The termination interview (Nugget # 2)
For the purposes of this nugget lets assume that we are not dealing with an employee covered by a collective agreement or other type of works agreement.
HRAskMe has personally conducted terminations and provided HR support on scores of others. We can say with absolute confidence that the termination interview will likely be one of the most stressful actions you will take as a manager. There’s just no getting around this reality. From our personal experience here are a few suggestions that might help you conduct the interview:
The termination interview should last only about two minutes or so. You are there to deliver one message clearly and respectfully. This is not the time for any kind of performance feedback or extensive rationalization.
Here’s a short script to illustrate our points: “Bob, You know we’ve noted significant issues with your performance and fit with this company. And we don’t see any potential to improve these issues. Therefore, we have taken the difficult decision to terminate your employment effective October 31. This decision was agreed by senior management and is final. In recognition of your service the company is prepared to offer you $XXXX.” And, that’s about all you should be prepared to say. We strongly suggest, if you are new to this, that you review your script with a senior HR adviser and employment lawyer.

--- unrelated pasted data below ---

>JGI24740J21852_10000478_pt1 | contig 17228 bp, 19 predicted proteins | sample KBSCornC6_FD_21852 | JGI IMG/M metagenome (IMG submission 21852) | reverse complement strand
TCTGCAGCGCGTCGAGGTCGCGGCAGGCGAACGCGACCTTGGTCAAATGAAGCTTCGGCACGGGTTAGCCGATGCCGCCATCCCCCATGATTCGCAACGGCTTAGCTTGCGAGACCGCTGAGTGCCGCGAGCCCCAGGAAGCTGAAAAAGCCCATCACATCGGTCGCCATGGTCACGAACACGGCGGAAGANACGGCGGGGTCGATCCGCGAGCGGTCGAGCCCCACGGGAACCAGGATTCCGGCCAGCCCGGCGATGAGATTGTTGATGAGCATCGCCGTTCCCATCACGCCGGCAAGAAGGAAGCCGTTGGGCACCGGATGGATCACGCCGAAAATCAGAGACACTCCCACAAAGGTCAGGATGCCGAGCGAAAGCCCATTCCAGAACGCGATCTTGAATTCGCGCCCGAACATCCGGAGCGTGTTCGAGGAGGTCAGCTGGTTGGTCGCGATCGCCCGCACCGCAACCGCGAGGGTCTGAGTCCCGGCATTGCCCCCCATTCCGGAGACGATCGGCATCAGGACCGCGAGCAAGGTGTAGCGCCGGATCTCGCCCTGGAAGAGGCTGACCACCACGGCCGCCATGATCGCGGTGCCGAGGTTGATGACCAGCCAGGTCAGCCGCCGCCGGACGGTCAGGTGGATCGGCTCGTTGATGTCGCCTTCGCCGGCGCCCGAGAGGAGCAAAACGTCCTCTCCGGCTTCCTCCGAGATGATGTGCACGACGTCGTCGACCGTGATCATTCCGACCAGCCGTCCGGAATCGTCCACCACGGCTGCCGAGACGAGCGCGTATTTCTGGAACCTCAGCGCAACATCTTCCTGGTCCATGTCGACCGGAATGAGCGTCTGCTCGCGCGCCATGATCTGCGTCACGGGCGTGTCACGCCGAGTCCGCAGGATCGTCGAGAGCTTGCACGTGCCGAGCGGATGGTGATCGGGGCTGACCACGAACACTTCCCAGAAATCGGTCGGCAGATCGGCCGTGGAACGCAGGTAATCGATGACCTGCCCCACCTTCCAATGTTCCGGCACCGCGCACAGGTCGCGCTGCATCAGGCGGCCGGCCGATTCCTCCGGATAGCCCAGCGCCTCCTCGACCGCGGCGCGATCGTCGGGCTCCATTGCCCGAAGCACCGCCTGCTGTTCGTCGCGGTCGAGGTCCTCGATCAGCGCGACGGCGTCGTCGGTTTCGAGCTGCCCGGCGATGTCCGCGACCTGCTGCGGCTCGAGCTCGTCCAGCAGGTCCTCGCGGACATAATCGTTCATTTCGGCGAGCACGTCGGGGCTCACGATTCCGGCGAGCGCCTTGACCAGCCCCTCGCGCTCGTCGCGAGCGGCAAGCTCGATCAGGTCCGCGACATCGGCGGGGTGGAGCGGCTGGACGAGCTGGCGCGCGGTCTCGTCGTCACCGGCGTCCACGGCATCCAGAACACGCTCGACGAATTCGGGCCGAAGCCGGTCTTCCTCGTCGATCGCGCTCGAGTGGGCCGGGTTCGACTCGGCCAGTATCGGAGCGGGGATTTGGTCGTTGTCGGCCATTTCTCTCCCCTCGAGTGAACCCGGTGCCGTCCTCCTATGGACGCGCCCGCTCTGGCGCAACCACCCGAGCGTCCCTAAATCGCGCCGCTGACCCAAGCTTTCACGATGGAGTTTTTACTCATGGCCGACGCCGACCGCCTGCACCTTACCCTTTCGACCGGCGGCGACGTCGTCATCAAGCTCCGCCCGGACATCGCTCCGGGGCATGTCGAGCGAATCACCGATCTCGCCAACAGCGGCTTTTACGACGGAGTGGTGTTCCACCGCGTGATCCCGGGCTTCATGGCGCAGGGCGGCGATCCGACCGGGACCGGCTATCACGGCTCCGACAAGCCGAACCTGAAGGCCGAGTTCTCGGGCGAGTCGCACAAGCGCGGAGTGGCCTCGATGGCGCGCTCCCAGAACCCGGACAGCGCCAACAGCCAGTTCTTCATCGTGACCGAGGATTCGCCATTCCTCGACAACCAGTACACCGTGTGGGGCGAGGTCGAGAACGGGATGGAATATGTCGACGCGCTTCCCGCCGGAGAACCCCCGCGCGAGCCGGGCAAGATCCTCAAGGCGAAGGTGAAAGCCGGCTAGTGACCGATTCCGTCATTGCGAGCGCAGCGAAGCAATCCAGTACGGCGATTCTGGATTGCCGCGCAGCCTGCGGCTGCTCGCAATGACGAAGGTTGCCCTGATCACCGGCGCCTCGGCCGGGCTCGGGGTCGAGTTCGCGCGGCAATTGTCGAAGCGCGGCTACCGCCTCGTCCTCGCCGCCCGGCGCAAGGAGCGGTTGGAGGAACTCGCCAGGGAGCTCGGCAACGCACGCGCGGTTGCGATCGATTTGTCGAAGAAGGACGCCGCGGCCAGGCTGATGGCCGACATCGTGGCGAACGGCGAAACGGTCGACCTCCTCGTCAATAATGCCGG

Questions from the employee are likely to focus on two topics: a request for feedback (What did I do wrong?”) and hope for reprieve (“Is this really final?” ” Isn’t there something I can do to improve and keep my job?”). Do not get trapped into any kind of lengthy response to either of these questions. Get back briefly and clearly to your main points: “Bob, this is not the time for feedback. The decision to terminate your employment is final.”
Ensure that you have the termination letter available and that you hand it to the employee as soon as you have completed the verbal message.
Implement your exit plan. Indicate to the employee that you acknowledge how difficult this is. Stand up. Tell the employee that you are going to invite the employment transition consultant or HR adviser to come into the room now. Leave.
Be respectful and be flexible. We do advise that the interview should be very focused and brief. Your tone and manner can still be respectful. There may be circumstances that might lead you to extend the conversation. You will have to learn how to read these. Do not however, let anything confuse the message.
The foregoing is not intended as legal advice.